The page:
To understand why the Congressional Gold Medal was awarded last week to the first African-Americans to serve in the U.S. Marine Corps, one need only drive down Sergeants Drive in Port Royal.
There sit the homes of three black Marine sergeants, each with seven children, who all retired near Parris Island, where they helped prove the mettle of their race.
They are examples of the almost 20,000 Montford Point Marines, named for the swampy, segregated site outside Camp Lejeune, N.C., where African-American Marines received basic training between 1942 and 1949.
America doesn't know enough about the Montford Marines, unlike the Tuskegee Airmen pilots who flew during World War II or the Buffalo Soldiers who fought during the Indian wars.
Marine Corps Commandant Gen. James Amos wanted to change that, and with the help of Congress, it happened last week. Many of the 420 surviving Montford Marines hobbled with skipping hearts to the Marine barracks near the Capitol Building. Each received a replica of the medal, the nation's highest civilian honor dating to 1776 when George Washington received the first one from the Continental Congress.
"For outstanding perseverance and courage that inspired social change in the Marine Corps," the medal reads.
Amos said in an interview with Fox News, "There was a reluctance to put them right in the heat of the battle so for the first little bit they were on the fringes of the battle, and they would run ammunition out to the front lines to places like Pelelieu and eventually Iwo Jima. They would bring back white Marines, who were wounded."
Retired gunnery sergeant LaSalle R. Vaughn, one of the sergeants on Sergeants Drive, is in the Montford Point Marine Association Hall of Fame. In an oral history recorded in 2005, he describes a chaotic experience at Montford Point and a steady flow of discrimination afterward.
Of Montford Point, Vaughn said, "They didn't have no rifle range. We had to learn how to swim in the Atlantic Ocean ... Montford Point was a hell place, was a hell place."
He said his wife told him he needed to forgive others for the discrimination. He said he can forgive, but not forget.
Vaughn said, "I had a guy ask me one day, say, Vaughn, do you know about heaven and hell? I said, let me tell you one thing. The thing about it, I've been to hell already, so I must be going to heaven."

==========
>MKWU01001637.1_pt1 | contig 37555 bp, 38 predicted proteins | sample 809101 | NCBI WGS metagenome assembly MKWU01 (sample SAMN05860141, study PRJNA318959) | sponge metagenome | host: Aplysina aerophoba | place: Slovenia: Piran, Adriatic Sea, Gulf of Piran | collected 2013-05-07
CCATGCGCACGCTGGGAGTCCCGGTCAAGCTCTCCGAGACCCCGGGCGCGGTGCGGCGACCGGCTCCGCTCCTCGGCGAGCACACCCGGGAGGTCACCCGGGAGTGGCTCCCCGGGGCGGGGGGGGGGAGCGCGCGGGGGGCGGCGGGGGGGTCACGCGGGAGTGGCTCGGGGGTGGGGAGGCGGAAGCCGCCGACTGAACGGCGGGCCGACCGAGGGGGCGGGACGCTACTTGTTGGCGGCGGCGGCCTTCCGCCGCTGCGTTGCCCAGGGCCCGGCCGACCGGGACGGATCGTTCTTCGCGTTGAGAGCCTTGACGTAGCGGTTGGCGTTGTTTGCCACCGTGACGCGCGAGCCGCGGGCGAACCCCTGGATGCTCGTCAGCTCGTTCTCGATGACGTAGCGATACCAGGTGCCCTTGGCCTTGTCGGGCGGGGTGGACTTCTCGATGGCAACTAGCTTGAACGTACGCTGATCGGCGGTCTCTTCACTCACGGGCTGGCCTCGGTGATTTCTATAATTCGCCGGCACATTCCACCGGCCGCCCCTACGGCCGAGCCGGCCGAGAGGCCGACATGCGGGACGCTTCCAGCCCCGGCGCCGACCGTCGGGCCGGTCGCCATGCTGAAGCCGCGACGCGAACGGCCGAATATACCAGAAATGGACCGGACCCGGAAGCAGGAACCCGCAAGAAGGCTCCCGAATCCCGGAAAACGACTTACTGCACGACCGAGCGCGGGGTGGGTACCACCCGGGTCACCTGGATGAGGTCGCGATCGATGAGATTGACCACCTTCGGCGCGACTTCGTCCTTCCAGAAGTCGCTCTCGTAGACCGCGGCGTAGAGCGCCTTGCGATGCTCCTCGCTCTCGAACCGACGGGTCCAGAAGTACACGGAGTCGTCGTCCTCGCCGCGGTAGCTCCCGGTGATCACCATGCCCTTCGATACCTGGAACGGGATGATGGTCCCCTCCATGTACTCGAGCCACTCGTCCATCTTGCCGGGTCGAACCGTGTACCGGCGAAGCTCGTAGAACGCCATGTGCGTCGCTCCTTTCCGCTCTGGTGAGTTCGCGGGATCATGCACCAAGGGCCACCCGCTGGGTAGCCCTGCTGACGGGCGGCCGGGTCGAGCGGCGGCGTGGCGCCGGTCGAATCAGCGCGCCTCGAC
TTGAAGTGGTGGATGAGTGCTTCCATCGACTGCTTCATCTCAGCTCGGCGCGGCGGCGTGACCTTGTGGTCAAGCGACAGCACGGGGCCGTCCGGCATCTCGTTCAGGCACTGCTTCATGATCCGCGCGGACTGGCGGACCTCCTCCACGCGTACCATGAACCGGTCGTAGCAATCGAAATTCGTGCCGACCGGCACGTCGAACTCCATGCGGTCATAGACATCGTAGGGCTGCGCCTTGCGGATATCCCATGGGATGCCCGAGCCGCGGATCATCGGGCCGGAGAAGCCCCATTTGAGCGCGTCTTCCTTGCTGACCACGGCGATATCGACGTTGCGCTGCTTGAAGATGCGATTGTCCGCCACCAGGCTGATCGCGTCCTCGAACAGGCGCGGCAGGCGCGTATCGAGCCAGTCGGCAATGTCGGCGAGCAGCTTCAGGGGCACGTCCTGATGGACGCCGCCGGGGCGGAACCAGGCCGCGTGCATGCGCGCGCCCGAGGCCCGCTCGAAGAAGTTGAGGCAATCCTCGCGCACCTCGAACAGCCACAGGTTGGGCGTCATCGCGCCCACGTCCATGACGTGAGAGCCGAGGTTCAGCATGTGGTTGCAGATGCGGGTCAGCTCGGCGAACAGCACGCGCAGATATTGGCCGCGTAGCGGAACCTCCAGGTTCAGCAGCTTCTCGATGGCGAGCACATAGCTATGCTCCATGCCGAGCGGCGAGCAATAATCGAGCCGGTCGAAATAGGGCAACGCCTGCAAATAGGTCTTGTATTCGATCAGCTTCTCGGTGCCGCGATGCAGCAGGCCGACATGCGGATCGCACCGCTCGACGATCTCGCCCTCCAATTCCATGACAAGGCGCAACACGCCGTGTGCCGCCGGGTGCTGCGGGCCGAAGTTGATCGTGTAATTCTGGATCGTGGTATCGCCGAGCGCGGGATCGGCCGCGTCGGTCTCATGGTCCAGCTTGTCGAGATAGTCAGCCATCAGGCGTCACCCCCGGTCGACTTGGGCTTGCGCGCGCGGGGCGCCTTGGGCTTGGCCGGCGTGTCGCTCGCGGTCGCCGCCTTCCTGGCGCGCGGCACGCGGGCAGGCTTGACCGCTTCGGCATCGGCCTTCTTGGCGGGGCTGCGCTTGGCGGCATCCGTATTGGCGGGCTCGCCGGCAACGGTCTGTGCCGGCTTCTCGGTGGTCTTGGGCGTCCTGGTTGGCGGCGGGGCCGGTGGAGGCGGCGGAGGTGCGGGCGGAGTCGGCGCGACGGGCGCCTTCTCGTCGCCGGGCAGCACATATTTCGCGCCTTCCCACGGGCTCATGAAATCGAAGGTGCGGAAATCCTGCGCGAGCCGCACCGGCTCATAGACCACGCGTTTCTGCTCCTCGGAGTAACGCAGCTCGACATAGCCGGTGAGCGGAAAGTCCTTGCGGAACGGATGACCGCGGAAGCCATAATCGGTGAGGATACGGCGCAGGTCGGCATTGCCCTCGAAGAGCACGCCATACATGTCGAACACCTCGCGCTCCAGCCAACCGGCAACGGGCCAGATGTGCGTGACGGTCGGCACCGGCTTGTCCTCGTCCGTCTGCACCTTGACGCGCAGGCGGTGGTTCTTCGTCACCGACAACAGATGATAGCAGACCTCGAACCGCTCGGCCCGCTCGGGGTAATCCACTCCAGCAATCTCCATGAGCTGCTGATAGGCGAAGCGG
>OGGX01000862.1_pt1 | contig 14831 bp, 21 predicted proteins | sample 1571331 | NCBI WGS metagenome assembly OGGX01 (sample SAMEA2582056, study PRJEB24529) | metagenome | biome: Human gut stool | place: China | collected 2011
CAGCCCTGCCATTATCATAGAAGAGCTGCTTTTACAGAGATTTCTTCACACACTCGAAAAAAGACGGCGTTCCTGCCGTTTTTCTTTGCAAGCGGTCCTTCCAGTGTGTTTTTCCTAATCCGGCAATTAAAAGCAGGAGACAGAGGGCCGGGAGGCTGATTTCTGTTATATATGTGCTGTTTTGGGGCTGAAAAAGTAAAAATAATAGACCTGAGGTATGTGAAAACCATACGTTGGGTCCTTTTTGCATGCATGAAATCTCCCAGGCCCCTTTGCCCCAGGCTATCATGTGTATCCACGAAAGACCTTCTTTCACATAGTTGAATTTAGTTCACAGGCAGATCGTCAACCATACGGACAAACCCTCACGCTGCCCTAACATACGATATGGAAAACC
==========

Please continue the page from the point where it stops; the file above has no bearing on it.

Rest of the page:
Two years ago, Vaughn was in full uniform on the front row at the funeral of his best friend and next-door neighbor "Sarge" Frederick James Drake Sr.
Drake was also a Montford Marine who helped integrate the Parris Island Recruit Depot. Like Vaughn, he was a chef and steward providing invaluable service to Marine Corps generals.
Drake's attitude is one today's young Marines could learn a lot from, just as his own children did, along with the children of Vaughn and fellow sergeant and neighbor Vernon Lights.
Drake's children said their father's sermon to them during segregation and the family's pioneering integration went like this:
You are Americans, and you have an equal right to everything in America. You can be whatever you want to be, but you have to work for it. There is no entitlement. You have to step up with no fear. You must always be prepared. You must show respect. You must be an example for children. You must have manners, education, religion, civic-giving, oratory skills and the ability to debate with facts.
With that, he showed them how to be a leader in the community. He helped the Beaufort-Jasper-Hampton Comprehensive Health Services get running water and sewer service into the poor, rural Lowcountry. He was a father figure to young men around town, including Fred Washington Jr., today's chairman of the Beaufort County Board of Education. He was entrepreneurial, starting several businesses. He was the spiritual leader at the Grace Chapel AME Church in Beaufort. And he was a Marine.
The men of Sergeants Drive have shown why the Montford Marines earned a special place in American history, long before the Congressional Gold Medal was awarded.